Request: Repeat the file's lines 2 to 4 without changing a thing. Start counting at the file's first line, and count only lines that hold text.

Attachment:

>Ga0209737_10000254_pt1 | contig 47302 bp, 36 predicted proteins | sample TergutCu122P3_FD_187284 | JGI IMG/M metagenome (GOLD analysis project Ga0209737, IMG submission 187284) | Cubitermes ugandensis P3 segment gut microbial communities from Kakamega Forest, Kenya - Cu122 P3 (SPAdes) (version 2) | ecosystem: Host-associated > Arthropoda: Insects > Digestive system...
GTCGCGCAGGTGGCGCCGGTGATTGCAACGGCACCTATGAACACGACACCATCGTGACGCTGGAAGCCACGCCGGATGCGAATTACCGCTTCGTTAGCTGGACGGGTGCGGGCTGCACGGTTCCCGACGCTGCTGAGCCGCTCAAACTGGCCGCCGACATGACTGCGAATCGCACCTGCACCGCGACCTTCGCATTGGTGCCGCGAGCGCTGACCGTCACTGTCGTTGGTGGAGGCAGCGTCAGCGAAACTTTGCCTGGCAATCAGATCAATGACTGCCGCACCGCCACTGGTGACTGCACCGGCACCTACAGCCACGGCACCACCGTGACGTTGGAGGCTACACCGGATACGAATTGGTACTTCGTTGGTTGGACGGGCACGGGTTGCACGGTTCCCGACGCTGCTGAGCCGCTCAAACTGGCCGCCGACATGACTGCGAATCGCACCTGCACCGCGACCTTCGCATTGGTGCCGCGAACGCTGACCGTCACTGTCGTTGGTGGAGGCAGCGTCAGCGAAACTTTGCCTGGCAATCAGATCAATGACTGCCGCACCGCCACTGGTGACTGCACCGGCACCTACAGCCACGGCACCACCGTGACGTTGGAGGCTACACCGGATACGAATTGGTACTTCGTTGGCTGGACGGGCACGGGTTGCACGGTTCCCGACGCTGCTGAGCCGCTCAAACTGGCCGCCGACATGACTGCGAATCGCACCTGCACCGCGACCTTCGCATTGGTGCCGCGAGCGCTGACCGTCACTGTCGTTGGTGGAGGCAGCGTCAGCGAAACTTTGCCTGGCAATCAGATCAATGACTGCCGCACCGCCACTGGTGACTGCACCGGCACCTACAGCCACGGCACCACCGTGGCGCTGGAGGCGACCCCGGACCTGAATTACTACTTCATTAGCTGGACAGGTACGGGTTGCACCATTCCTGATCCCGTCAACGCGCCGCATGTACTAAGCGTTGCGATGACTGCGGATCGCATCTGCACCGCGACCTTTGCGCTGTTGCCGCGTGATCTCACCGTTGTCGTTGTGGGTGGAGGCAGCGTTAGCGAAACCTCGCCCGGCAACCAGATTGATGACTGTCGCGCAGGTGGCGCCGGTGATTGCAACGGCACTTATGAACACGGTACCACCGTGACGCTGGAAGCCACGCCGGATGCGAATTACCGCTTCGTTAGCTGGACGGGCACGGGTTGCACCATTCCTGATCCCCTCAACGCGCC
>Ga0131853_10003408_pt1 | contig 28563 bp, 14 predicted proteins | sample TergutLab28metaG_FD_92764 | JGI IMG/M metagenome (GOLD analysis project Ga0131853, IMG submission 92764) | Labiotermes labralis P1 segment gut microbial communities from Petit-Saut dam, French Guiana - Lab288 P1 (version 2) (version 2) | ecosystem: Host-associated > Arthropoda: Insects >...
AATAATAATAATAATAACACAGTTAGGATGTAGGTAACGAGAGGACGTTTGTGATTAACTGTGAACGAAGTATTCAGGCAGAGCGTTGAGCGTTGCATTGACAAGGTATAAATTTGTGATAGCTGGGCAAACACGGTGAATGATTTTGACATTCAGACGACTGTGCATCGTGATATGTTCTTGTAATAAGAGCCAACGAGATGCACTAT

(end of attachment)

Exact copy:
GTCGCGCAGGTGGCGCCGGTGATTGCAACGGCACCTATGAACACGACACCATCGTGACGCTGGAAGCCACGCCGGATGCGAATTACCGCTTCGTTAGCTGGACGGGTGCGGGCTGCACGGTTCCCGACGCTGCTGAGCCGCTCAAACTGGCCGCCGACATGACTGCGAATCGCACCTGCACCGCGACCTTCGCATTGGTGCCGCGAGCGCTGACCGTCACTGTCGTTGGTGGAGGCAGCGTCAGCGAAACTTTGCCTGGCAATCAGATCAATGACTGCCGCACCGCCACTGGTGACTGCACCGGCACCTACAGCCACGGCACCACCGTGACGTTGGAGGCTACACCGGATACGAATTGGTACTTCGTTGGTTGGACGGGCACGGGTTGCACGGTTCCCGACGCTGCTGAGCCGCTCAAACTGGCCGCCGACATGACTGCGAATCGCACCTGCACCGCGACCTTCGCATTGGTGCCGCGAACGCTGACCGTCACTGTCGTTGGTGGAGGCAGCGTCAGCGAAACTTTGCCTGGCAATCAGATCAATGACTGCCGCACCGCCACTGGTGACTGCACCGGCACCTACAGCCACGGCACCACCGTGACGTTGGAGGCTACACCGGATACGAATTGGTACTTCGTTGGCTGGACGGGCACGGGTTGCACGGTTCCCGACGCTGCTGAGCCGCTCAAACTGGCCGCCGACATGACTGCGAATCGCACCTGCACCGCGACCTTCGCATTGGTGCCGCGAGCGCTGACCGTCACTGTCGTTGGTGGAGGCAGCGTCAGCGAAACTTTGCCTGGCAATCAGATCAATGACTGCCGCACCGCCACTGGTGACTGCACCGGCACCTACAGCCACGGCACCACCGTGGCGCTGGAGGCGACCCCGGACCTGAATTACTACTTCATTAGCTGGACAGGTACGGGTTGCACCATTCCTGATCCCGTCAACGCGCCGCATGTACTAAGCGTTGCGATGACTGCGGATCGCATCTGCACCGCGACCTTTGCGCTGTTGCCGCGTGATCTCACCGTTGTCGTTGTGGGTGGAGGCAGCGTTAGCGAAACCTCGCCCGGCAACCAGATTGATGACTGTCGCGCAGGTGGCGCCGGTGATTGCAACGGCACTTATGAACACGGTACCACCGTGACGCTGGAAGCCACGCCGGATGCGAATTACCGCTTCGTTAGCTGGACGGGCACGGGTTGCACCATTCCTGATCCCCTCAACGCGCC
>Ga0131853_10003408_pt1 | contig 28563 bp, 14 predicted proteins | sample TergutLab28metaG_FD_92764 | JGI IMG/M metagenome (GOLD analysis project Ga0131853, IMG submission 92764) | Labiotermes labralis P1 segment gut microbial communities from Petit-Saut dam, French Guiana - Lab288 P1 (version 2) (version 2) | ecosystem: Host-associated > Arthropoda: Insects >...
AATAATAATAATAATAACACAGTTAGGATGTAGGTAACGAGAGGACGTTTGTGATTAACTGTGAACGAAGTATTCAGGCAGAGCGTTGAGCGTTGCATTGACAAGGTATAAATTTGTGATAGCTGGGCAAACACGGTGAATGATTTTGACATTCAGACGACTGTGCATCGTGATATGTTCTTGTAATAAGAGCCAACGAGATGCACTAT